Conventional 2-wheel drive vehicles are at a big disadvantage to 4WDs that can, at the drop of a hat, charge off the beaten track to tackle a range of terrain challenges. However, owning a 4WD isn’t just about looking the part, but practical knowledge and skills around how to tackle these different terrains is the key to staying safe. Three aspects of four-wheel driving form the core of this knowledge: understanding the mechanics of your transmission, the role water and dust plays on traction, and the focus of this article, tyres and the important part they play in safely navigating every terrain type.
Sand conditions are the single biggest factor in 4WD beach driving. The general rule for all beach driving is to maintain a reasonable speed and stay in high range 4-wheel drive, with low range advisable in the event of getting bogged. Hard sand conditions make for easy driving but when you’re dealing with soft wind-blown sand you will need to concentrate on maintaining traction and keeping a consistent momentum to avoid getting stuck. This involves constant throttle control and high power.
Tyre deflation is a tactic that’s seen many a relieved 4WDer get out of trouble. The principal is that of increasing the surface area (footprint) of the tyre that’s in contact with the ground (but avoid deflation below 16psi). Remember, normal road rules apply on the beach – don’t speed, drink, or forget to use your seatbelts. The beaches that do allow driving all have different speed limits so be sure to educate yourself before setting off.
‘Mudplugging’ is a rather grand term for the type of mud encounters that most 4WD enthusiasts will experience, but the core principle remains the same for all: always keep your tyres on the highest ground (keeping your diffs out of the mud). If you start to slip down into a rut, continue to accelerate while steering from side to side. This will bring the lugs on your tyre sides into play to grab onto the rut sides for traction.
Always be inspecting your wheel arches for clogging – this greatly reduces your tread grip effectiveness. Clear out your guards and arches whenever necessary.
Besides snow driving, water crossings can be the biggest cause of anxiety for new 4×4 drivers. Scenes of rivers in full flood can play on the mind but drivers can be assured in a simple technique required for a successful crossing. A quick crossing on foot along the best lines for the 4WD provides a plan of attack (potential obstacles can be spotted this way).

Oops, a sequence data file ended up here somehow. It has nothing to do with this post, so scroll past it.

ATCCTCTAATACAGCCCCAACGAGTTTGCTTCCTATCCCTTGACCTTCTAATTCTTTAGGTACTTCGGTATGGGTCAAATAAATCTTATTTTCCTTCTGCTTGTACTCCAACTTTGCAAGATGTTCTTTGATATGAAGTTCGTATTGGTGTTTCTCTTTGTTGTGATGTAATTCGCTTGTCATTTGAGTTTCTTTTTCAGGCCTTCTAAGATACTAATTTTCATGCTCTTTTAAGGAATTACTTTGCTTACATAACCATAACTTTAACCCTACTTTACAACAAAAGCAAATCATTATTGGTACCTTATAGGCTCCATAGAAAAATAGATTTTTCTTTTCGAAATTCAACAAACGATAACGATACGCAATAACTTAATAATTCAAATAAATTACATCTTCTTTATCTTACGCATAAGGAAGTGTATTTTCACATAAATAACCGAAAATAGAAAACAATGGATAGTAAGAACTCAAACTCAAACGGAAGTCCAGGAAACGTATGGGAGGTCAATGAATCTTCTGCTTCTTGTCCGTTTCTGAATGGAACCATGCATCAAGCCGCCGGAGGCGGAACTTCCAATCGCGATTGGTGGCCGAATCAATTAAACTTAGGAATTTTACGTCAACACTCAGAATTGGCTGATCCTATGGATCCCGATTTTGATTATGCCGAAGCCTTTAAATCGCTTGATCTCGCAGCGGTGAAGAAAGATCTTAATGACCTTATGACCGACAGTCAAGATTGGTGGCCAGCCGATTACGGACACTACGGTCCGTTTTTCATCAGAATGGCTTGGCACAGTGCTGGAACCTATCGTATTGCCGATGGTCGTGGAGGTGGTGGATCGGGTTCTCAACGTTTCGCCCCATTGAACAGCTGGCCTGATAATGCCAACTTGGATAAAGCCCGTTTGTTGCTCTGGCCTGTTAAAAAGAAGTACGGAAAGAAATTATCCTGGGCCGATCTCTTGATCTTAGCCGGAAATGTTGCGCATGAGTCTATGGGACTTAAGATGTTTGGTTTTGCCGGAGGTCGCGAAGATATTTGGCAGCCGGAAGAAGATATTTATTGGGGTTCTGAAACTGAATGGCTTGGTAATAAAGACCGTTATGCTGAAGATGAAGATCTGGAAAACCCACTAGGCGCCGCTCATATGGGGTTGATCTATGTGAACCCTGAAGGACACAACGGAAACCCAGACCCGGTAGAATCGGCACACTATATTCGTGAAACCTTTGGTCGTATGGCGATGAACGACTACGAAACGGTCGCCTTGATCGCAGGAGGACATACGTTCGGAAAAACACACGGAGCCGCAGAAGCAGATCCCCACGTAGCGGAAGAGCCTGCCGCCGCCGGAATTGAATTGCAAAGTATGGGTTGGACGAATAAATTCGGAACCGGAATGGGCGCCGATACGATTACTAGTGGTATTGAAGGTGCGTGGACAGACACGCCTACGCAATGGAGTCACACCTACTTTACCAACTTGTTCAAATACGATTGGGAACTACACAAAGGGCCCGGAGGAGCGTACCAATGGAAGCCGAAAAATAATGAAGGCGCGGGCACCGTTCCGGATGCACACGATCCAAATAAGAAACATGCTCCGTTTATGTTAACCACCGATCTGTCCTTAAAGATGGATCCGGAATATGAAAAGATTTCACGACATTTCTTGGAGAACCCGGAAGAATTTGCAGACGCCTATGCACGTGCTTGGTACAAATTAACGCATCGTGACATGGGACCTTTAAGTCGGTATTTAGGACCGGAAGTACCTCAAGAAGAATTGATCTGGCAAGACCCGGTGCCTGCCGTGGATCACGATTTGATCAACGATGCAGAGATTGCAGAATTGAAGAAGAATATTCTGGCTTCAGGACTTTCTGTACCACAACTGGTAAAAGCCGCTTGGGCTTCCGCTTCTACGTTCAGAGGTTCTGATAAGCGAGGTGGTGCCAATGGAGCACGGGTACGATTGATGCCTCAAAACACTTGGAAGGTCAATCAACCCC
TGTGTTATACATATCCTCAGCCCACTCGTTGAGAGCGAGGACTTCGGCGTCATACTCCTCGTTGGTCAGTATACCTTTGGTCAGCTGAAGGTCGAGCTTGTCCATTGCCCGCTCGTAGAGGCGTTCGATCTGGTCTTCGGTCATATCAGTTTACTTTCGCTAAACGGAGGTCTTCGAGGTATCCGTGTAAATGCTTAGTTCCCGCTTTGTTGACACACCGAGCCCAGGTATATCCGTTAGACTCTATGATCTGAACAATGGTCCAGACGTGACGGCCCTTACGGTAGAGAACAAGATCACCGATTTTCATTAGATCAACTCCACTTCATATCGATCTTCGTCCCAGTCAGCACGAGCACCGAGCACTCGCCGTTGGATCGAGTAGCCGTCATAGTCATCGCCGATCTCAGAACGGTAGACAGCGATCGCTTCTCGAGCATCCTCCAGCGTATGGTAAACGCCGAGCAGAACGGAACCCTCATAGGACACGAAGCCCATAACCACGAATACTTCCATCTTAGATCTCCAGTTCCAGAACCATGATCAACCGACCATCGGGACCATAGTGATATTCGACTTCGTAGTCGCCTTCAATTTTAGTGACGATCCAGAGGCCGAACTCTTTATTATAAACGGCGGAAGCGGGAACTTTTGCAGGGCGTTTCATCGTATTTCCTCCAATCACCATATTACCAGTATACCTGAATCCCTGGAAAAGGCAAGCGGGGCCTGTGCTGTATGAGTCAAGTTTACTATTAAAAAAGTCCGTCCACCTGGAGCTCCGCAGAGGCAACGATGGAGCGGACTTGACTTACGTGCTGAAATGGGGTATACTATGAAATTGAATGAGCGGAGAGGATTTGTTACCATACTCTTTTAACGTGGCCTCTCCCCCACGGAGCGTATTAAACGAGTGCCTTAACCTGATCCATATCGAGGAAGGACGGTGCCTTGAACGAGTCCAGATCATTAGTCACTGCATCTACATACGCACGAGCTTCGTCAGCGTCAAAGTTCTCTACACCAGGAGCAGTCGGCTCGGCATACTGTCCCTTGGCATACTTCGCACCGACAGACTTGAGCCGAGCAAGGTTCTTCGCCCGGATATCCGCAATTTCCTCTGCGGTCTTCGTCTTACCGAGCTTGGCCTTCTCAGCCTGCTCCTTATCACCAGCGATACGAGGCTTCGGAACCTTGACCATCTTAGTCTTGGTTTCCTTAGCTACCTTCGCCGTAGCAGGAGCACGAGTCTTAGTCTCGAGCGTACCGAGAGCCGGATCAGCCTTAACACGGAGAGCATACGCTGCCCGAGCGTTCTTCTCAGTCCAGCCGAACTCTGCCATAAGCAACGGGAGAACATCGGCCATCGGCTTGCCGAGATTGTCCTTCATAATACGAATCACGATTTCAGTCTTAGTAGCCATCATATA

Start out in first gear with low range, and don’t change gear mid-crossing because water can get inside the clutchplate doing this. Make sure your air intake will be clear of the water when you’re at the deepest part of the crossing. Keep a consistent speed throughout in order to get a nice bow wave spreading out before you as you cross.
After you’ve crossed give your tyres a good visual check in case objects hidden under the water have caused damage to the tyres.
Using the same technique as with mud, when 4WD rock climbing it’s crucial to keep your tyres on the highest parts on the ground at all times. This is to avoid hanging up and getting marooned on rocks, and also to prevent damage to the underside of your vehicle, protecting the diffs, transmission and bash plates. Torque over power is the rule of thumb with 4WD rock climbing, selecting low range and first or second gear while carefully easing over obstacles while avoiding tyre slip-inducing sudden acceleration.
Tyre pressure should remain the same as with open road driving, unless you are forced to reduce tyre pressure as a tactic to get out of a jam, by increasing tyre footprint contact. Tyre deflation leaves them greatly exposed to damage however, so take care until you can reinflate.
4WD drivers experience far less anxiety that 2WD drivers when it comes to snow. Light snow isn’t a problem with tyres easy crushing through the snow crust to gain traction on the underlying surface. There’s no need for chains with 4WDs until you hit deep snow.
When driving, select a high range and avoid sudden braking and acceleration. Maintaining a constant pace and avoiding sudden turns of the wheel is key to not finding yourself in a slip or a spin. Don’t rev your engine in deeper snow and use low range, patiently allowing your tyres to bite and gain traction rather than panicking and hitting the pedal. Always use snow chains when you reach a degree of snow cover that you’re not 100% comfortable with, it’s better to be safe than sorry!